There followed a period when British policy was focussed on defeating the Provisional IRA by military means including increasing the role of the locally sourced Ulster Defence Regiment and the police (then Royal Ulster Constabulary). This was paralleled by the introduction of major equality legislation on inter alia housing, employment, planning and local government. Despite various half-hearted British government initiatives to bring about local political solutions, there was little enthusiasm or commitment on the part of moderate unionists or nationalists to reach an accommodation with the other side. The unwillingness of apparent moderates, despite their rhetoric of inclusivity and tolerance, to seek a genuine and generous accommodation with each other led, almost inevitably, to political extremism gaining ground at their expense. Equally, the main churches, Roman Catholic and Protestant, while condemning violence, engaged in few significant bridge-building initiatives that threatened in any way their respective religious hegemonies. Nonetheless residual violence, interspersed with atrocities, decreased gradually over time and by the early 1980s it was clear even to the paramilitaries that the conflict was unlikely to be resolved by military means alone. Indeed it may have been unofficial British policy from that time to ensure that a stalemate should result since neither side was likely to offer compromise or tolerance from a position of perceived strength.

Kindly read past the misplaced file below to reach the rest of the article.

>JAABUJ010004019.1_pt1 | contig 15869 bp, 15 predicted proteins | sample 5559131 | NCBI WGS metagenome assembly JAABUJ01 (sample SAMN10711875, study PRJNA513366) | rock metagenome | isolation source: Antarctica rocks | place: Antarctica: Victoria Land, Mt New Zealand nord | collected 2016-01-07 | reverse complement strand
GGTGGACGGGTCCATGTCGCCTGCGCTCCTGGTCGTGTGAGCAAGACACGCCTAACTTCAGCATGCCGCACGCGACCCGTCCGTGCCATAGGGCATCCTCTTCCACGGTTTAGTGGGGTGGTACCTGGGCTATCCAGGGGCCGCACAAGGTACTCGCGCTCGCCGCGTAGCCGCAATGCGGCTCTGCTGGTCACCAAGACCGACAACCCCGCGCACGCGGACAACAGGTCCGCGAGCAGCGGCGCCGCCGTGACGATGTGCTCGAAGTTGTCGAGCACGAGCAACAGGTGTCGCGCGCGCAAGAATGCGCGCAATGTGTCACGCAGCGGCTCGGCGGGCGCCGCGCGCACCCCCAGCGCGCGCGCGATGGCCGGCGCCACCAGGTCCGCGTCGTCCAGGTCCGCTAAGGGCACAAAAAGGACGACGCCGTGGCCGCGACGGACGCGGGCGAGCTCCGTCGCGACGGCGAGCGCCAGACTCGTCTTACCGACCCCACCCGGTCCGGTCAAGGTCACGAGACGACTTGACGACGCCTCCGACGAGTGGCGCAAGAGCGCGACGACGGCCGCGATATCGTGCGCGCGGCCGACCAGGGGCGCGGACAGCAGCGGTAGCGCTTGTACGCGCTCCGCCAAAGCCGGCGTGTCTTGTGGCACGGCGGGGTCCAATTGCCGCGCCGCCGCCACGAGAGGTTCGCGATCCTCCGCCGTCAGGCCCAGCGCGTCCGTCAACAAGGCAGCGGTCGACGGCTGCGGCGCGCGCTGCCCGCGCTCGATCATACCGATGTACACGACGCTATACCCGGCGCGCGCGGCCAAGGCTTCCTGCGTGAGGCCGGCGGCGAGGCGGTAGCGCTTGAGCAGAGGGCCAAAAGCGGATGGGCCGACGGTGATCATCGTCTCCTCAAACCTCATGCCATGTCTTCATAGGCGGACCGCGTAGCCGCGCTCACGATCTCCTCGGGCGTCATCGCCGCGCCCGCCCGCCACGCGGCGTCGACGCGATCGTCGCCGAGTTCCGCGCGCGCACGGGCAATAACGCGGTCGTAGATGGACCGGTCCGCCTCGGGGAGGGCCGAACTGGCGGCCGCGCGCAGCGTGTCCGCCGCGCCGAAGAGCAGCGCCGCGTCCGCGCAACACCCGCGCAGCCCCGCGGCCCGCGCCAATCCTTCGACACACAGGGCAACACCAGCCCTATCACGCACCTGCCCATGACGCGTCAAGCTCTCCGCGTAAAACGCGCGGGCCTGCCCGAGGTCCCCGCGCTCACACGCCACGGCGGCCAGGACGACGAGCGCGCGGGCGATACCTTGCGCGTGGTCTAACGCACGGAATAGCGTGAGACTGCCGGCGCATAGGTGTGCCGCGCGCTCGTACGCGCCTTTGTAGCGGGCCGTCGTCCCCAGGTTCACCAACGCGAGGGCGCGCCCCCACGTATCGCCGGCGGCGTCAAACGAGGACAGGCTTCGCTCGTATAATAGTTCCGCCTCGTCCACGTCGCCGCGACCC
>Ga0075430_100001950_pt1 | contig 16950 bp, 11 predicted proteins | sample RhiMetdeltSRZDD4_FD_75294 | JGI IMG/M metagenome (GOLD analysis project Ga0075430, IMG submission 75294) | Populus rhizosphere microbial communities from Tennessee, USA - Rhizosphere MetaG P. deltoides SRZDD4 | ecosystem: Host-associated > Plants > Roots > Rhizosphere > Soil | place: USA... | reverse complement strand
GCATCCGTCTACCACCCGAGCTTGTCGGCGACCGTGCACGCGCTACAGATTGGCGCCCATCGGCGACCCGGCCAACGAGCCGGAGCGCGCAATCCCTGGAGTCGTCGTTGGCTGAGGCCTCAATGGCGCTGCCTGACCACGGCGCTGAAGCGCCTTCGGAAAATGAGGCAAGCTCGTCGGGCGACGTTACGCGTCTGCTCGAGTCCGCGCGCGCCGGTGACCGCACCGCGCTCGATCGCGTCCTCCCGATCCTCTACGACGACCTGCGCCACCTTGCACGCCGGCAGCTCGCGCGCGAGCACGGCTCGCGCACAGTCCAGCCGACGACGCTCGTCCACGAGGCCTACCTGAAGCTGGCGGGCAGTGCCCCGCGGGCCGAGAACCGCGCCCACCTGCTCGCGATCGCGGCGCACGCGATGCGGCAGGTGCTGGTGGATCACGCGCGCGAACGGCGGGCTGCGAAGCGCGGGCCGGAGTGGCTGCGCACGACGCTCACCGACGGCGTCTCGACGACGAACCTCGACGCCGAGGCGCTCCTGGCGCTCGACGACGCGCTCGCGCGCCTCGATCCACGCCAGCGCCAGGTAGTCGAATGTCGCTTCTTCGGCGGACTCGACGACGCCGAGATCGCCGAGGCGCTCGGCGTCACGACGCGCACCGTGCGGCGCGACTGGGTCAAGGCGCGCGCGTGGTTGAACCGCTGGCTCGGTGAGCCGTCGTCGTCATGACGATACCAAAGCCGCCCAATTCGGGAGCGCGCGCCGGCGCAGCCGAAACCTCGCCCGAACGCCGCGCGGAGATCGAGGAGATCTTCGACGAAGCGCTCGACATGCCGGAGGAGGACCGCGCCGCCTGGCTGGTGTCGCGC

Anglo-Irish Agreement

In 1986 the British and Irish governments signed the Anglo-Irish Agreement which gave the Republic’s government the right to be consulted on Northern Ireland issues, guaranteed equality of treatment of the respective Irish and British identities of the two communities, and promoted cross-border co-operation. The Agreement, like previous attempts to promote change in Northern Ireland, was opposed by extremists and paramilitaries on both sides as either a ‘sell out’ or ‘institutionalising partition’. Despite the increasing polarisation of the two communities with extremist parties increasing their share of the vote at successive local and British General elections, as a bilateral governmental initiative, the Anglo-Irish Agreement was enforced over the heads of local opposition, demonstrating, for the first time, the limitations of local politicians to block change.